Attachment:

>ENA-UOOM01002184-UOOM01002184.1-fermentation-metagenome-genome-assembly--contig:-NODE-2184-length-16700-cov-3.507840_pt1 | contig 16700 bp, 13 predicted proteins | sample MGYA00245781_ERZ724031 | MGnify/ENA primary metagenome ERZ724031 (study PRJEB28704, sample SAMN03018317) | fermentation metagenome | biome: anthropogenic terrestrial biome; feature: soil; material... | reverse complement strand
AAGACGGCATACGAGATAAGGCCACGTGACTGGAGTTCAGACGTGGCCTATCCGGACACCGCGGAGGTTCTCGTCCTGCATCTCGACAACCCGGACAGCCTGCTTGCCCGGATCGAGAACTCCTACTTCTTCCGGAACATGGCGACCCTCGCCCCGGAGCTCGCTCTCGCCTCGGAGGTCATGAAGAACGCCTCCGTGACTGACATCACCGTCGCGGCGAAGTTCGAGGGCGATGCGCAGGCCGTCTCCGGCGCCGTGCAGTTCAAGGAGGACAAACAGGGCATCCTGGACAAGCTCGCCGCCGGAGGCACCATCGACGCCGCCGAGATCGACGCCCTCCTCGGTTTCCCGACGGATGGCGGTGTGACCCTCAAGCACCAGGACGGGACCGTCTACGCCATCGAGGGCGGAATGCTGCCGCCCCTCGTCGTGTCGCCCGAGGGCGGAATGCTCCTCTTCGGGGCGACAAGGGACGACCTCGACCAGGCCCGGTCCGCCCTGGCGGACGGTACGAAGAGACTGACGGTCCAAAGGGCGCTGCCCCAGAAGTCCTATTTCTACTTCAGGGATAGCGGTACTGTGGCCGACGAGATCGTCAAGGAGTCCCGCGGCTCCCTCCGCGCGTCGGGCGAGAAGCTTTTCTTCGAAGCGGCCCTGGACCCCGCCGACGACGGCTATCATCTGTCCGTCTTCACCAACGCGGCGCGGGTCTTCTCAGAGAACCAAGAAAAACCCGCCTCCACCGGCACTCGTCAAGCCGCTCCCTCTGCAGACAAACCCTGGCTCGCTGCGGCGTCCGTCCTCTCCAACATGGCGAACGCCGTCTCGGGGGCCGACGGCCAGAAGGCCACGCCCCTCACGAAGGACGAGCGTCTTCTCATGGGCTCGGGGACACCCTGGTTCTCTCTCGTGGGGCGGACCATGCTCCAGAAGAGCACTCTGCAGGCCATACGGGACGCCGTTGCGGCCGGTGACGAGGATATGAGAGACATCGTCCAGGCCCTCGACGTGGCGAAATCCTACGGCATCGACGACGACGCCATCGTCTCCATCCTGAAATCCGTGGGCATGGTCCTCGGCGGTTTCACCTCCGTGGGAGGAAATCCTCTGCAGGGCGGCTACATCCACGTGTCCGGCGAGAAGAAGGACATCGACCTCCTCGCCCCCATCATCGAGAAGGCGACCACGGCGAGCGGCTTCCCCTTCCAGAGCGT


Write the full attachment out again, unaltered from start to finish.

>ENA-UOOM01002184-UOOM01002184.1-fermentation-metagenome-genome-assembly--contig:-NODE-2184-length-16700-cov-3.507840_pt1 | contig 16700 bp, 13 predicted proteins | sample MGYA00245781_ERZ724031 | MGnify/ENA primary metagenome ERZ724031 (study PRJEB28704, sample SAMN03018317) | fermentation metagenome | biome: anthropogenic terrestrial biome; feature: soil; material... | reverse complement strand
AAGACGGCATACGAGATAAGGCCACGTGACTGGAGTTCAGACGTGGCCTATCCGGACACCGCGGAGGTTCTCGTCCTGCATCTCGACAACCCGGACAGCCTGCTTGCCCGGATCGAGAACTCCTACTTCTTCCGGAACATGGCGACCCTCGCCCCGGAGCTCGCTCTCGCCTCGGAGGTCATGAAGAACGCCTCCGTGACTGACATCACCGTCGCGGCGAAGTTCGAGGGCGATGCGCAGGCCGTCTCCGGCGCCGTGCAGTTCAAGGAGGACAAACAGGGCATCCTGGACAAGCTCGCCGCCGGAGGCACCATCGACGCCGCCGAGATCGACGCCCTCCTCGGTTTCCCGACGGATGGCGGTGTGACCCTCAAGCACCAGGACGGGACCGTCTACGCCATCGAGGGCGGAATGCTGCCGCCCCTCGTCGTGTCGCCCGAGGGCGGAATGCTCCTCTTCGGGGCGACAAGGGACGACCTCGACCAGGCCCGGTCCGCCCTGGCGGACGGTACGAAGAGACTGACGGTCCAAAGGGCGCTGCCCCAGAAGTCCTATTTCTACTTCAGGGATAGCGGTACTGTGGCCGACGAGATCGTCAAGGAGTCCCGCGGCTCCCTCCGCGCGTCGGGCGAGAAGCTTTTCTTCGAAGCGGCCCTGGACCCCGCCGACGACGGCTATCATCTGTCCGTCTTCACCAACGCGGCGCGGGTCTTCTCAGAGAACCAAGAAAAACCCGCCTCCACCGGCACTCGTCAAGCCGCTCCCTCTGCAGACAAACCCTGGCTCGCTGCGGCGTCCGTCCTCTCCAACATGGCGAACGCCGTCTCGGGGGCCGACGGCCAGAAGGCCACGCCCCTCACGAAGGACGAGCGTCTTCTCATGGGCTCGGGGACACCCTGGTTCTCTCTCGTGGGGCGGACCATGCTCCAGAAGAGCACTCTGCAGGCCATACGGGACGCCGTTGCGGCCGGTGACGAGGATATGAGAGACATCGTCCAGGCCCTCGACGTGGCGAAATCCTACGGCATCGACGACGACGCCATCGTCTCCATCCTGAAATCCGTGGGCATGGTCCTCGGCGGTTTCACCTCCGTGGGAGGAAATCCTCTGCAGGGCGGCTACATCCACGTGTCCGGCGAGAAGAAGGACATCGACCTCCTCGCCCCCATCATCGAGAAGGCGACCACGGCGAGCGGCTTCCCCTTCCAGAGCGT